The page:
Monday, June 15, 2009

Damage repair

Damage repairThe picture shows some new steel plating, which repairs the damage done by the Humber Star to Lady Jane's stern last year.

The insurance company had finally agreed to the quote submitted to them.

The silence from me over the previous week is on account of the fact that I had to take time off to be on board Lady Jane while the contractors effected this repair.

This should never have happened in the first place, consequently I view all the time I've spent on this issue has a complete waste.

Still, the contractors have done a good job so far.

There is still painting, shelving and putting everything back to do. That will have to be done over the next few weekends.

4 comments:

  1. Tim,
    I thought awhile back that you had been able to get online from Lady Jane ?

    Bill Kelleher

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  2. Hi Bill

    That's right, but I just did not get the time to blog.

    Regards

    Tim

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  3. Anonymous5:23 PM

    I am pleased -- as I bet you are -- to finally have an end in sight to that Humber Star business.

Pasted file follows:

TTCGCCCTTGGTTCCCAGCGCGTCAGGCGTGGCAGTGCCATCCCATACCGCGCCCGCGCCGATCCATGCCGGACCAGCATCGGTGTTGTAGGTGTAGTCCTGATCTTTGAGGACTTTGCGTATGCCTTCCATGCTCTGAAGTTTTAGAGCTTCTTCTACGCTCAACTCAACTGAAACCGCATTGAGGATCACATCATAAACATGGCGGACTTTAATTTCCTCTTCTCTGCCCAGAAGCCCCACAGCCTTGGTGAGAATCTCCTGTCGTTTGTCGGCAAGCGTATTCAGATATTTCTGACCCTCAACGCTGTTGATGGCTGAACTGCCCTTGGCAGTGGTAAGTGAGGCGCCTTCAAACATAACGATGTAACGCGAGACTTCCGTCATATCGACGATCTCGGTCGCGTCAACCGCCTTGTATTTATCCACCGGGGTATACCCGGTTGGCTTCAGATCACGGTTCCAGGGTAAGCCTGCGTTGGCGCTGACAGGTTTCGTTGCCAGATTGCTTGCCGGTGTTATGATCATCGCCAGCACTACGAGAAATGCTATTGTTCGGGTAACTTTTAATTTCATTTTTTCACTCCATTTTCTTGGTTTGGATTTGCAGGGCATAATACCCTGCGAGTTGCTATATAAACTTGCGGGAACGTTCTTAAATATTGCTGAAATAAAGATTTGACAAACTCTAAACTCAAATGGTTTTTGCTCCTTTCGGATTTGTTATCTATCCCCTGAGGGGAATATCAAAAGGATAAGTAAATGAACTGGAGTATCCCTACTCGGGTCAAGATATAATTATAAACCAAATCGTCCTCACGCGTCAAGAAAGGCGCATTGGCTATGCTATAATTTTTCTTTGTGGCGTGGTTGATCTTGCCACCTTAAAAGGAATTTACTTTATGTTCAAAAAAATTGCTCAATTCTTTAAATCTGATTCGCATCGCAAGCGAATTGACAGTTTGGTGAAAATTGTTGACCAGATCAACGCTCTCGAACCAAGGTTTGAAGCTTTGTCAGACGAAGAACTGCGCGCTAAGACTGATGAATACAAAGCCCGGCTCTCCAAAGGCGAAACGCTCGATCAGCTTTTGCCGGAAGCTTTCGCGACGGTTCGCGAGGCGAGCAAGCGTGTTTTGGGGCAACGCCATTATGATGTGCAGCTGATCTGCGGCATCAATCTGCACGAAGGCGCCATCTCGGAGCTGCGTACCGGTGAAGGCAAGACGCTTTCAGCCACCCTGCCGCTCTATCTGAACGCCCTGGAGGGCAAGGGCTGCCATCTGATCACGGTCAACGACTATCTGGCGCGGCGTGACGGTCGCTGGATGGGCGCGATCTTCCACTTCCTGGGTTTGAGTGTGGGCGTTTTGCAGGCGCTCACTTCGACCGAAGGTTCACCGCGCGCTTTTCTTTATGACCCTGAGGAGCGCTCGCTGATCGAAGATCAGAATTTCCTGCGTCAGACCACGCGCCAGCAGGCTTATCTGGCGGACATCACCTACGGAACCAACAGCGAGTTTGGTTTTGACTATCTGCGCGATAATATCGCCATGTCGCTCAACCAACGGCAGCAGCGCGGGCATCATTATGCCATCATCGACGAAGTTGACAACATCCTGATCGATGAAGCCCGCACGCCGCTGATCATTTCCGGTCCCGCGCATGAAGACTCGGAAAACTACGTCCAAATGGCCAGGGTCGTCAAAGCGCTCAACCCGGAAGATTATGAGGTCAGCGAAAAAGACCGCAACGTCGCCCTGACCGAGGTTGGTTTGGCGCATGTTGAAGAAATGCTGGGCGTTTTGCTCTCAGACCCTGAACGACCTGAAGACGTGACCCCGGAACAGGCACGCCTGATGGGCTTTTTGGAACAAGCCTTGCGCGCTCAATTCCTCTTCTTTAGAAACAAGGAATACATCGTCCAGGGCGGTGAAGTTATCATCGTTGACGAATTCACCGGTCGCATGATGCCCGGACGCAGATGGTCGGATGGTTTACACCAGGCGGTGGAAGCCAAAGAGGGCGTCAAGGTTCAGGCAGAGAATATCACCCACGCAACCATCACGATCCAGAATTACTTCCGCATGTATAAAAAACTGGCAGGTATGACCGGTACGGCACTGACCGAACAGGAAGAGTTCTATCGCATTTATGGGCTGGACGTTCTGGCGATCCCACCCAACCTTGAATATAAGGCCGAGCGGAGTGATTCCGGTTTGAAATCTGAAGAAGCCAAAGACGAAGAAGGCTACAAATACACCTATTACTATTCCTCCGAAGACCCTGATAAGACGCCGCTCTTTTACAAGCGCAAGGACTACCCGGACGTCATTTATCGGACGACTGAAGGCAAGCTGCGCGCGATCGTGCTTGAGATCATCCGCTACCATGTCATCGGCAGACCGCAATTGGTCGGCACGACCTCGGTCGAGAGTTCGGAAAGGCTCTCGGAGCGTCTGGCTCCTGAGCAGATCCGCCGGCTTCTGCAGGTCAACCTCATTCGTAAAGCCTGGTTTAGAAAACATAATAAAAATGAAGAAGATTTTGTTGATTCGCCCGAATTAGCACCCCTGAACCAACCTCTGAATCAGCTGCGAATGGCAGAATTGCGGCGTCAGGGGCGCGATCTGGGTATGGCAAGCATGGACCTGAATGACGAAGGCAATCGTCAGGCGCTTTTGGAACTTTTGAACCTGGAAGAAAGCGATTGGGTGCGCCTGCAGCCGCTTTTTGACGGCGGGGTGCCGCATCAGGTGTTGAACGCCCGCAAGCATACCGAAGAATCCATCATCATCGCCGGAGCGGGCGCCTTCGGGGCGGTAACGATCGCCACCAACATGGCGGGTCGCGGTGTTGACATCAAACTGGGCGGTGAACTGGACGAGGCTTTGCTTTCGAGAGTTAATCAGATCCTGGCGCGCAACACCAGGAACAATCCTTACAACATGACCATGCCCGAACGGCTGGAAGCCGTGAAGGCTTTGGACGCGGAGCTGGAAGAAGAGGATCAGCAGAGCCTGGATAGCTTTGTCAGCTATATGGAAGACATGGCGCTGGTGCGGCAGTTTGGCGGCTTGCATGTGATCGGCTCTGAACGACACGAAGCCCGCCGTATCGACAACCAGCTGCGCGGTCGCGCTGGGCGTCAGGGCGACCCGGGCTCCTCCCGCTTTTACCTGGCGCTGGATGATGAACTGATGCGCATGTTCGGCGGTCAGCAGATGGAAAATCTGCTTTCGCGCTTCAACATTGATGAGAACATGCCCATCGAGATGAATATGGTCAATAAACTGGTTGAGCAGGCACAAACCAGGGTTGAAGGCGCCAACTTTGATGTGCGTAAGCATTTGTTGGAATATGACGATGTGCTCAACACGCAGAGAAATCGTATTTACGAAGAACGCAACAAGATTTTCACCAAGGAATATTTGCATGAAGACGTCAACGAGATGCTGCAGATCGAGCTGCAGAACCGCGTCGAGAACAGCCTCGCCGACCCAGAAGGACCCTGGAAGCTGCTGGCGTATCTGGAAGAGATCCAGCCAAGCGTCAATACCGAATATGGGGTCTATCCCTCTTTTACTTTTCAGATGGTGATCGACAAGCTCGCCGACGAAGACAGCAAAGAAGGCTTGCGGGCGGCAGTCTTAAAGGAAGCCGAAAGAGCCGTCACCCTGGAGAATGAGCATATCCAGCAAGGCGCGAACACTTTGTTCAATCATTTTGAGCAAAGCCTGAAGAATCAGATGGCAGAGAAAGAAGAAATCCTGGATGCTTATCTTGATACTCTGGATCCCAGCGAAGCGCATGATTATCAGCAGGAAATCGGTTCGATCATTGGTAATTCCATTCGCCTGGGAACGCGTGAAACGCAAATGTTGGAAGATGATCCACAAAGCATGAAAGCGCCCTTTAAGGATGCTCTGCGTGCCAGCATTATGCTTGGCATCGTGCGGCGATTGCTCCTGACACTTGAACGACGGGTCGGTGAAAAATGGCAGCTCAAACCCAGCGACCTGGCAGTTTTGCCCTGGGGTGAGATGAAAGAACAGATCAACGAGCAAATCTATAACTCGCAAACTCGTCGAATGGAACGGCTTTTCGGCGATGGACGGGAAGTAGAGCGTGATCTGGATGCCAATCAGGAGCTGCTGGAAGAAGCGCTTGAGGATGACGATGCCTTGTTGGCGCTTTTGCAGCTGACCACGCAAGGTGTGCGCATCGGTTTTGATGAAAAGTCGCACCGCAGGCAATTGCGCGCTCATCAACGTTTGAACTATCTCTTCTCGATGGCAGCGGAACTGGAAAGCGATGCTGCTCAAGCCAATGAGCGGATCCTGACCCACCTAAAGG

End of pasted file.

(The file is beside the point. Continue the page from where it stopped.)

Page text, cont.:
I am curious to know what you think of the work that the paid contractors do. Is it as good or better that what you would have done? Pick up any new ideas for your own repairs of this type? Tools you wish you had?

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  4. Hi there Anonymous

    The job is not over yet, but I have been pleased with the work the contractors have done.

    They make it all look so easy, but then I always say that that's the mark of a true professional.

    There is no doubt in my mind that they have done a far better job than I could have done - the quality of the welding for a start...

    As a measure of that, when I have the money available, I'll certainly have them back to help on some other parts of Lady Jane that need cutting and welding.

    I have learnt a lot over the last week, some of which will help with other, smaller, welding projects elsewhere on Lady Jane.

    In terms of tools, the tools they used were surprisingly simple, but it was the application that was so impressive - for example using wedges against temporarily welded lugs to hold the new plate firmly in place for cutting and subsequent welding.

    Regards

    Tim

    ReplyDelete